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Designing the outrageous world of THE COMEDY OF ERRORS

The Comedy of Errors comes to life courtesy of Associate Artistic Director Alan Paul (Camelot, Romeo & Juliet), a celebrated cast featuring STC favorites and veteran D.C. artists, and a design team that has worked on a combined 60+ STC productions.

Paul is excited to bring his musical eye to this play, working again with Composer Michael Dansicker (Camelot; Kiss Me, Kate) and Choreographer Karma Camp (The School for Lies, The Boys from Syracuse) to infuse this production with a tuneful twist. Dansicker has written original comedy songs and music for this production, providing the opportunity for more laughs—and maybe even a tap number.

Choreographer Karma Camp

This is not the first time that Alan Paul has brought Comedy to STC’s stage. He directed a very popular semi-staged concert production of Rodgers and Hart’s The Boys from Syracuse in 2011, and in 2013 he had a hit production of A Funny Thing Happened on the Way to the Forum which, like Comedy, is based on the work of Roman playwright Plautus.

Paul is also relocating the world of the play from the Turkish city of Ephesus across the Aegean Sea to Greece. “I was inspired to create the world of this play by black-and-white films from the early 1960s, especially those set in Greece—Zorba the Greek and Never on Sunday,” he says. “These works blend humor and heart, balancing farce with adult and sophisticated emotions.”

Borrowing the black and white color scheme from these movies, the set will allow the action on stage and colorful costumes to pop.

Set Designer James Noone

The flexible set, courtesy of STC Affiliated Artist James Noone places four houses, each with a unique front and back, on a large turntable that will transform the Lansburgh stage into ten distinct locations with the push of a button. Leaping from a police station to a priory to a nightclub to a seafood restaurant, the set will keep the comedic action moving during Shakespeare’s most farcical play. And as with any farce, there will be plenty of doors and windows throughout the set for quick entrances and exits. Says Noone, “It gives the play a sense of energy and movement, and we can quickly change from one place to another as the play goes along.”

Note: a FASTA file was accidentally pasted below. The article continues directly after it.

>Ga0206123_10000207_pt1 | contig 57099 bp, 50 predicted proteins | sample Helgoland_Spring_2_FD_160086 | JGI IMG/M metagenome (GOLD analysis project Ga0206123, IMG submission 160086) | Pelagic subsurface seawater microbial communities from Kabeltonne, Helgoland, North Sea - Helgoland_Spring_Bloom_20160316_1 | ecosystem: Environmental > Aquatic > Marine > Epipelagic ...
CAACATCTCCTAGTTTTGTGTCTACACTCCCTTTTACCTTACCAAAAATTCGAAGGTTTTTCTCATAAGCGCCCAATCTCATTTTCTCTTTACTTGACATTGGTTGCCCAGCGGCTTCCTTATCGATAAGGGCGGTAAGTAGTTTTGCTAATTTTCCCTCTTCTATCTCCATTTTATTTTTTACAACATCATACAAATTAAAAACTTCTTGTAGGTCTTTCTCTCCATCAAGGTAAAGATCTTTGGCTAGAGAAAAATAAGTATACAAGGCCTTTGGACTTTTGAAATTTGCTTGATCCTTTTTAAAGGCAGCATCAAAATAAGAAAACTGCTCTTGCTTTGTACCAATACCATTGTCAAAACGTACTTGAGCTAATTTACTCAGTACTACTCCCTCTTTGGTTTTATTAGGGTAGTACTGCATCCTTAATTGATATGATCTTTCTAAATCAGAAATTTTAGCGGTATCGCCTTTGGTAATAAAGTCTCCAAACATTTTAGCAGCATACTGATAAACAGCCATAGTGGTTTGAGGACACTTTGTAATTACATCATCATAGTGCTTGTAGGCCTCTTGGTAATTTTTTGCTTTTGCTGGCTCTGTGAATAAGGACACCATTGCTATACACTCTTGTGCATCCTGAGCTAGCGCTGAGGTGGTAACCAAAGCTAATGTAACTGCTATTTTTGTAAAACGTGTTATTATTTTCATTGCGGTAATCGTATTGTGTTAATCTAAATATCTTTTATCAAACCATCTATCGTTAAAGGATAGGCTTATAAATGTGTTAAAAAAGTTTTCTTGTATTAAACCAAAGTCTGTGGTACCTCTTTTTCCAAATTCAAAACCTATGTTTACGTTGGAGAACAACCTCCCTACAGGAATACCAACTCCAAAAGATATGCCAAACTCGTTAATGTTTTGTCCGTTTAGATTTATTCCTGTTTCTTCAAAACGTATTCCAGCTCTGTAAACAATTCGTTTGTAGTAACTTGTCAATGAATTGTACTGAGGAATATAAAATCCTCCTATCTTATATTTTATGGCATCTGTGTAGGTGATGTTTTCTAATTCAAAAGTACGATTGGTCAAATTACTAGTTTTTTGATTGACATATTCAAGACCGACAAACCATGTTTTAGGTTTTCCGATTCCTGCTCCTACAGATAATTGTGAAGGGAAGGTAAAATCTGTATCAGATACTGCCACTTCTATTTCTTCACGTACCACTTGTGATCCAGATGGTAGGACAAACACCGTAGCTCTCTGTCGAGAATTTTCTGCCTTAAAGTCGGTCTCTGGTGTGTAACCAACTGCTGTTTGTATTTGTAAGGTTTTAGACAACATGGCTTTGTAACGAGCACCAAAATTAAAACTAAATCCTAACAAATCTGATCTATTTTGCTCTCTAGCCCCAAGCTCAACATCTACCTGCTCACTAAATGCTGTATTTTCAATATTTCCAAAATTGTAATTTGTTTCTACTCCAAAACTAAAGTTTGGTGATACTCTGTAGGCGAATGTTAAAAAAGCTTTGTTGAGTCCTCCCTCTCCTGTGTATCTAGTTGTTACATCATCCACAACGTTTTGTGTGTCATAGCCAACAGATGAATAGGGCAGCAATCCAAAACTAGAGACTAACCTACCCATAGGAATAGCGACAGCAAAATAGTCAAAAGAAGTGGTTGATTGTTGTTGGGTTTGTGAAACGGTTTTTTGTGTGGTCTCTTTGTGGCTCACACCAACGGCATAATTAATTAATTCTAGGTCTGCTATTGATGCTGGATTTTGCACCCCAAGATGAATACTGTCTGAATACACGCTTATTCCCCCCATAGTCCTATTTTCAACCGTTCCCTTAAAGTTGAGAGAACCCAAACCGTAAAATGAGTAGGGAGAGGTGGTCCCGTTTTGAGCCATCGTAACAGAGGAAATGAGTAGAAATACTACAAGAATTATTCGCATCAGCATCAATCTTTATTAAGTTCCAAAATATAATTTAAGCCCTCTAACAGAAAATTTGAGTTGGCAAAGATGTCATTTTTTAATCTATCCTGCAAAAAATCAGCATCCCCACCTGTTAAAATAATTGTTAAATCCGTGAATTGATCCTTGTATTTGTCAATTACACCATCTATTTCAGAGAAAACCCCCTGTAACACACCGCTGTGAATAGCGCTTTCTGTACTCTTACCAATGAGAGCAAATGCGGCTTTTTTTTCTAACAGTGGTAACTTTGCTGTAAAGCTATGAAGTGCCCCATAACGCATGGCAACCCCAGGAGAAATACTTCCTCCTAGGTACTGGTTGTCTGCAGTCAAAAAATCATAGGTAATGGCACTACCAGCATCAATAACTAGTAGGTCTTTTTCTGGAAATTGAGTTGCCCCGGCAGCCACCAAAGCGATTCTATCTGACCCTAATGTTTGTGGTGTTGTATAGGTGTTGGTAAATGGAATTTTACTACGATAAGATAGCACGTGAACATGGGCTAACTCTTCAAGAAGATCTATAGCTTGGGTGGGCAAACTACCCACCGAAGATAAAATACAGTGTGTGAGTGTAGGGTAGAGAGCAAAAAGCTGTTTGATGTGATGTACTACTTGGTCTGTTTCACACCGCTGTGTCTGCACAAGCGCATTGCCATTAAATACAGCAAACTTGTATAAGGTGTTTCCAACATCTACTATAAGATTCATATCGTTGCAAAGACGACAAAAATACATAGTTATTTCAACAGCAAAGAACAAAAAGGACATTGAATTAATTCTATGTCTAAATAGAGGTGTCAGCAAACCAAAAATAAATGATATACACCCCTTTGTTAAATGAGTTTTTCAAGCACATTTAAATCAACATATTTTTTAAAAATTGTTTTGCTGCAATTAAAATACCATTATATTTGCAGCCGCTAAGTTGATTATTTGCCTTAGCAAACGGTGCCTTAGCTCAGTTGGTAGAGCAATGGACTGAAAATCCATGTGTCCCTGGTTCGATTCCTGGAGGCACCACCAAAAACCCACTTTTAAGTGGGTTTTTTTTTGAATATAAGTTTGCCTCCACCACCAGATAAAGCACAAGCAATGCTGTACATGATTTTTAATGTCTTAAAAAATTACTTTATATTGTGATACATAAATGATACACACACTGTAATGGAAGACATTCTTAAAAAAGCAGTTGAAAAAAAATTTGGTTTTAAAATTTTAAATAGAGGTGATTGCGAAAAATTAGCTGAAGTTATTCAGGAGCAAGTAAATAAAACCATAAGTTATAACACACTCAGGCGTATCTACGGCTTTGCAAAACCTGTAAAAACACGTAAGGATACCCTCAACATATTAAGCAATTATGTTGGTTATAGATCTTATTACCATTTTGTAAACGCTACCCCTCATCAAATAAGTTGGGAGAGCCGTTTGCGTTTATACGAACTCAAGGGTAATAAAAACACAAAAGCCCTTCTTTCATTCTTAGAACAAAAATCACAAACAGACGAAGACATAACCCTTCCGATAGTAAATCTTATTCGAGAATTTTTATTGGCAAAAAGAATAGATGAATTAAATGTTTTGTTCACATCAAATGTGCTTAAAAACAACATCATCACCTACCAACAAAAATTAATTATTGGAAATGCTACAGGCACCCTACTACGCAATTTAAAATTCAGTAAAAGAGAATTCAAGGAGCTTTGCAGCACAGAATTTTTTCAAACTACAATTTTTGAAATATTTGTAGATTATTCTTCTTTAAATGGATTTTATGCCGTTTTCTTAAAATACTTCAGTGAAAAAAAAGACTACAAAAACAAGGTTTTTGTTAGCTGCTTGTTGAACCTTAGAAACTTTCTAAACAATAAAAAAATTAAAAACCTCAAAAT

The costume design takes inspiration from Maria Callas, Aristotle Onassis, and Italian movie star Melina Mercouri, capturing the look of these daring cosmopolitan types and the spirit of Greece in the 1960’s. “Shakespeare’s Ephesus is meant to be an exotic and sexy place,” explains Paul, and the designs will transport the audience with lots of visual surprises. One scene in the Porcupine Club will look like a burlesque cabaret show, with some “tricked-out costume[s] with quills” and three ensemble members in drag.

Fight Choreographer David Leong

David Leong, fight choreographer and STC veteran, is taking on a slightly different role for this production. While he has created moments of violence on stage for the past three decades, his background is actually in Commedia dell’arte. It will be this training that he draws upon to guide the actors through all of the physical comedy, slapstick and sight gags in the show. While the movements should look spontaneous and off-the-cuff, Leong explains that nailing the precision of comedic timing is a group effort to choreograph: “It’s a vocabulary we have to create, all the slapstick, and along with Karma and Alan, we’re going to put together some zany chases.”

The world of The Comedy of Errors is full of silly, delightful confusion, and the designers hope to capture that energy and visual insanity through every design element. As Paul puts it, “With any farce, once the ball starts rolling down the hill, it must not stop.”

 

The Comedy of Errors begins performances on September 25. Subscriptions and single tickets are now available at ShakespeareTheatre.org or by calling 202.547.1122.

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